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Harvard affiliates and locals interested in Africa gathered to discuss the continent’s future at the 7th annual African Development Conference, hosted at Harvard Law School this weekend.
The conference included discussion groups, panels, and keynote speeches focusing on highlighting successful development initiatives and rethinking development beyond 2015, according to pamphlets distributed at the event.
Achille Mbembe, a history and politics professor at the University of the Witwatersrand in Johannesburg, South Africa, and Anas Aremeyaw Anas, an undercover journalist working in Ghana and around the African continent, drew on their professional expertise in discussing challenges facing Africa during the opening keynote speeches.
Mbembe emphasized the role changing demographics in Africa will have on the international climate.
“The future of our planet is being played out in the continent. If we want to have an idea of where our world is going, what is coming, Africa is the laboratory where we can see this,” he said.
Mbembe also highlighted the importance of creating a form of African nationality, which he said will require a re-opening of Africa and the abolition of colonial boundaries.
Anas, who works with law enforcement to not only expose, but also prosecute criminals, defended his controversial journalistic practices as necessary in protecting the people of Ghana.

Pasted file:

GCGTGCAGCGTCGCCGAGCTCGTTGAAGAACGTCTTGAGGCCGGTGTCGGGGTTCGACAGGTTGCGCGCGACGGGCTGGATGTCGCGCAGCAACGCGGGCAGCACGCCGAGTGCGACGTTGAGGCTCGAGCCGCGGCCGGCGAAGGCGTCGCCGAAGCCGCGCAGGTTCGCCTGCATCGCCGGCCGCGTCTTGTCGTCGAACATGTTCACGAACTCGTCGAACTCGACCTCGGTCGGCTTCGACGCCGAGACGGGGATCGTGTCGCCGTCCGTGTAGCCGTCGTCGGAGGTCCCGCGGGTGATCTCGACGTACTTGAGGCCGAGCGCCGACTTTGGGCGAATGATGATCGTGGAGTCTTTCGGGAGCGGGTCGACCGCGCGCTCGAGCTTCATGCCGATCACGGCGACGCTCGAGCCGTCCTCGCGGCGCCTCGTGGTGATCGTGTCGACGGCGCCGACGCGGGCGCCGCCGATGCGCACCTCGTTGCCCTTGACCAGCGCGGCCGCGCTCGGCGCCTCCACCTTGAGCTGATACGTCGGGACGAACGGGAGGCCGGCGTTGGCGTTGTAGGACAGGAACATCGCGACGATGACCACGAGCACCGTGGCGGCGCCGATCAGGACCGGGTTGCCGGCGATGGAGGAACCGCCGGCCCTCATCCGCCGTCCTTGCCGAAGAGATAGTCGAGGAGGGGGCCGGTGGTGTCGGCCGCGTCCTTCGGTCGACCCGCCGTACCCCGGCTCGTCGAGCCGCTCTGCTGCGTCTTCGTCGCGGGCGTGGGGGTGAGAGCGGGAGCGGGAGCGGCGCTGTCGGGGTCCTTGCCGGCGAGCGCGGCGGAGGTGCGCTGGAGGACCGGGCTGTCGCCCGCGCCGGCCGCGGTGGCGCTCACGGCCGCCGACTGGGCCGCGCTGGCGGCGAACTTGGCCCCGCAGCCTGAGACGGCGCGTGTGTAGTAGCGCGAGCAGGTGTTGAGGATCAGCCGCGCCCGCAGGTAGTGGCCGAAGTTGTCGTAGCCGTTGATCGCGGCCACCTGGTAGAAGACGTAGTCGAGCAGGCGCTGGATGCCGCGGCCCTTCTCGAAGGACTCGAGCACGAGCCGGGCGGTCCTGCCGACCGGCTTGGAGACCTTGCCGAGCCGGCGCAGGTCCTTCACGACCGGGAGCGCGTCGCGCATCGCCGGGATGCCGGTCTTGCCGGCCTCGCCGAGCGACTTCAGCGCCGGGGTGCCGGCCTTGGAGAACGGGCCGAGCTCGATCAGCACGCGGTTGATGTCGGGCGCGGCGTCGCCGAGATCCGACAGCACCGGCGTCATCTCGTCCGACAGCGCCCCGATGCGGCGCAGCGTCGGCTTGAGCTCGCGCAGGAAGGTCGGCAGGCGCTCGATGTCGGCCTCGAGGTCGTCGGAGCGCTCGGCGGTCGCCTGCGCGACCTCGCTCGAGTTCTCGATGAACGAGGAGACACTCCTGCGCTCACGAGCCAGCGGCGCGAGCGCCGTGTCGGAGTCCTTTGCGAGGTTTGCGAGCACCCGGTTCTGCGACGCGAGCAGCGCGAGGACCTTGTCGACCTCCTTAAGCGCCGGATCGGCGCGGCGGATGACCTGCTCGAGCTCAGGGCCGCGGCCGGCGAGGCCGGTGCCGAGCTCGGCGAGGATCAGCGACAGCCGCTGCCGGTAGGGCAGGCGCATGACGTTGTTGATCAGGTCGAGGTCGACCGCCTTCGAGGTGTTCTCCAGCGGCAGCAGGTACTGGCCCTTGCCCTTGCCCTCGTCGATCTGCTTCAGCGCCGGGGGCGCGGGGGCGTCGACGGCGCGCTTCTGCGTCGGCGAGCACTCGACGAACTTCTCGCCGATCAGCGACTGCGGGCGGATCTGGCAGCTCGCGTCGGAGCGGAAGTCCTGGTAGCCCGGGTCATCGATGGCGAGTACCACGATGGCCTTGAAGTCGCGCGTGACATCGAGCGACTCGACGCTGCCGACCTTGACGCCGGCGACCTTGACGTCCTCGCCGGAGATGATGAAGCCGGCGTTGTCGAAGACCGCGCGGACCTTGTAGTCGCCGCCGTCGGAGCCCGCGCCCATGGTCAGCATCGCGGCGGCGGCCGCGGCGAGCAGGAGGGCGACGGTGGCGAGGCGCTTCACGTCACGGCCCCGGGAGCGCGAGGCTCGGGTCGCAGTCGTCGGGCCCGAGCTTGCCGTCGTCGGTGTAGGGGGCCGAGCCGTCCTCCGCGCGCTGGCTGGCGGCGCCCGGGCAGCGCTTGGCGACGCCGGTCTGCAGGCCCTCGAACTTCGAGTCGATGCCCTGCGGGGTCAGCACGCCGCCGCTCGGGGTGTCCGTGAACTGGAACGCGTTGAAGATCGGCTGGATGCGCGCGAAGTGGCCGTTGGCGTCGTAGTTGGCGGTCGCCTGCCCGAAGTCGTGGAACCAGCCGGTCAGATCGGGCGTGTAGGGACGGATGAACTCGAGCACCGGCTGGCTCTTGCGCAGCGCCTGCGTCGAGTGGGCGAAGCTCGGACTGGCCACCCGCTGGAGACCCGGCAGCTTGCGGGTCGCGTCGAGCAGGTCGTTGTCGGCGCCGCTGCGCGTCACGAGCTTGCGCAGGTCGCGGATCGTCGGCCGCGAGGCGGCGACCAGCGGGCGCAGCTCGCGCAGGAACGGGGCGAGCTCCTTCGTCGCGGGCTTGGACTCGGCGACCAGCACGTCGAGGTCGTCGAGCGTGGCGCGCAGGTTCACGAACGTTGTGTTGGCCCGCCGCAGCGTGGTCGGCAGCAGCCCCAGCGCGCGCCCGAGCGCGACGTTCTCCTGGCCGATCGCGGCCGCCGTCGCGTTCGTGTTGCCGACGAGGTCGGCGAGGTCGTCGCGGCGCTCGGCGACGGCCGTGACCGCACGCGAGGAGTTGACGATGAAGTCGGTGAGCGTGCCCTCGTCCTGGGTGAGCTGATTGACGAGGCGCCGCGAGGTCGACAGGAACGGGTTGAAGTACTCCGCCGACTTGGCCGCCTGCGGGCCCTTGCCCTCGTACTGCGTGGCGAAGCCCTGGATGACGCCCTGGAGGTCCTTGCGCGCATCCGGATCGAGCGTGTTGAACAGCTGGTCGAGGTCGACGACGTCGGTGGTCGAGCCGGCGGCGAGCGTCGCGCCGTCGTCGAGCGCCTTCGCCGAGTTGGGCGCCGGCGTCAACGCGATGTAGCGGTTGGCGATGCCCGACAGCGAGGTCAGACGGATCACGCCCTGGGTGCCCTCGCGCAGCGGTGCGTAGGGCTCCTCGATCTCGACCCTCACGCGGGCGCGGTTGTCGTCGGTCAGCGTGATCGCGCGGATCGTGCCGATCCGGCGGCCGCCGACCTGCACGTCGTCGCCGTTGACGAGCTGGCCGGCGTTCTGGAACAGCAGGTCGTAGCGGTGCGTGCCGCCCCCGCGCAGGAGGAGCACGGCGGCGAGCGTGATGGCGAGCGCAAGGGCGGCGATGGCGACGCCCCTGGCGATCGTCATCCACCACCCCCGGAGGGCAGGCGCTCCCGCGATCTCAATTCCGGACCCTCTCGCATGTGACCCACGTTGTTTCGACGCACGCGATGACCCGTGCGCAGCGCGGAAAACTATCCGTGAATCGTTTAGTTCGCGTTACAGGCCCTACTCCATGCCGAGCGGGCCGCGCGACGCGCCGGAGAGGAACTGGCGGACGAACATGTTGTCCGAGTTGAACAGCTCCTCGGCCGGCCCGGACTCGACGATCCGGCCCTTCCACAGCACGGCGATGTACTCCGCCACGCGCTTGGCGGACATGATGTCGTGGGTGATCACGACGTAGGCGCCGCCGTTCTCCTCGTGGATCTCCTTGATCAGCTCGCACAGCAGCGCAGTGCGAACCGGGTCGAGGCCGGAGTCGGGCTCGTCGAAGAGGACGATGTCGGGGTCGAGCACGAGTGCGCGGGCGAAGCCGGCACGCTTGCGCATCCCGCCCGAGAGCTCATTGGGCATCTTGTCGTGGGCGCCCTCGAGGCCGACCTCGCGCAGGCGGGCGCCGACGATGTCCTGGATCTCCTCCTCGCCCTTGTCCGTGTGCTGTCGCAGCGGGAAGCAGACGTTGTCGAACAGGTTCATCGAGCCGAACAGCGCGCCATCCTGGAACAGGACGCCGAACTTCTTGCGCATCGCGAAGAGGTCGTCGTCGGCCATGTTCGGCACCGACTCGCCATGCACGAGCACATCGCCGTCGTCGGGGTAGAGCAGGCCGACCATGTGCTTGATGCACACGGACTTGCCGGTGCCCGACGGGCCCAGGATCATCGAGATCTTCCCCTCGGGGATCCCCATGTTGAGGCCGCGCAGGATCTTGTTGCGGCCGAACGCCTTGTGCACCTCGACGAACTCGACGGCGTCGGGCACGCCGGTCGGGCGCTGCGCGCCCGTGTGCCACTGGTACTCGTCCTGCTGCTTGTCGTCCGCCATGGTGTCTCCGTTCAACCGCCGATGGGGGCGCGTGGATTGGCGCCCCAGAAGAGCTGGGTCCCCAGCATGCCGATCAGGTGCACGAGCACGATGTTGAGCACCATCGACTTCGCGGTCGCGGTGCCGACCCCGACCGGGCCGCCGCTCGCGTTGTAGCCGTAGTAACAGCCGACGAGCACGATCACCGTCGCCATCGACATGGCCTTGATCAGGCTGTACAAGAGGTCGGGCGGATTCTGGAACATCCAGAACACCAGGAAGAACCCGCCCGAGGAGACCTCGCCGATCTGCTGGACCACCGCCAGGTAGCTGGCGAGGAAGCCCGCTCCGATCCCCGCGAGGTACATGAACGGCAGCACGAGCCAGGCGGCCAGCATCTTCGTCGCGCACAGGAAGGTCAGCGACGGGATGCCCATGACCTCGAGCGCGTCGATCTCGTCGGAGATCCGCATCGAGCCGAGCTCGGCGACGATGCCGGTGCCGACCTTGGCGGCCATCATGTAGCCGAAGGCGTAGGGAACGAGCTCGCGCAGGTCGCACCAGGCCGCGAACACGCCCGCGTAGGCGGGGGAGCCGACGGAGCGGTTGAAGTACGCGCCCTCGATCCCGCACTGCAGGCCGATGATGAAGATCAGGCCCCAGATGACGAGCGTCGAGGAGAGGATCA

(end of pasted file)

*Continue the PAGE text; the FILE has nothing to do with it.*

“I believe that extreme remedies are the most appropriate for extreme diseases, and I belong to the remedy,” Anas said, covering his face to maintain anonymity.
Panel sessions on Saturday explored education, governance, health, and personal narratives, among other topics.
Debisi Araba, a Kennedy School fellow and student organizer for the conference, underscored the drawing power Harvard has in holding such an event.
“We created our unique selling point of bringing in not necessarily consenting voices, but bringing in people who have different perspectives on what Africa’s future will look like, and should look like, and have them create an atmosphere for healthy debate amongst all our participants,” Araba said.
Yusuph O. Mkangara ’17, who helped organize the event, emphasized his own desire to see the conference be made more accessible, both financially and institutionally, especially to members of the African diaspora in the greater Boston area.
“There’s a great Cape Verdean community here in Boston, and I just didn’t see Cape Verdean representation. There are tons of African workers within the Harvard system, people with African roots, that could really benefit from this conference,” he said.
Lisasa A. Opuka, who has attended the conference three times, said the conference allows him to gain a better perspective on solutions to issues in Africa.
“I decided to come because Africans have been marginalized and one reason for the marginalization has to do with the fact that people from the diaspora, especially Africa, are not as well-informed as they should be,” Opuka said.
The organizers emphasized a hope for the conference to leave attendees better informed and inspired to be a part of Africa’s future.
“The hope is that ultimately, out of the space, people connect, network, and start thinking about what are some deliverableswhat are some actions we can take, starting Monday, Tuesday, Wednesday, this summer, or next month,” Mkangara said.
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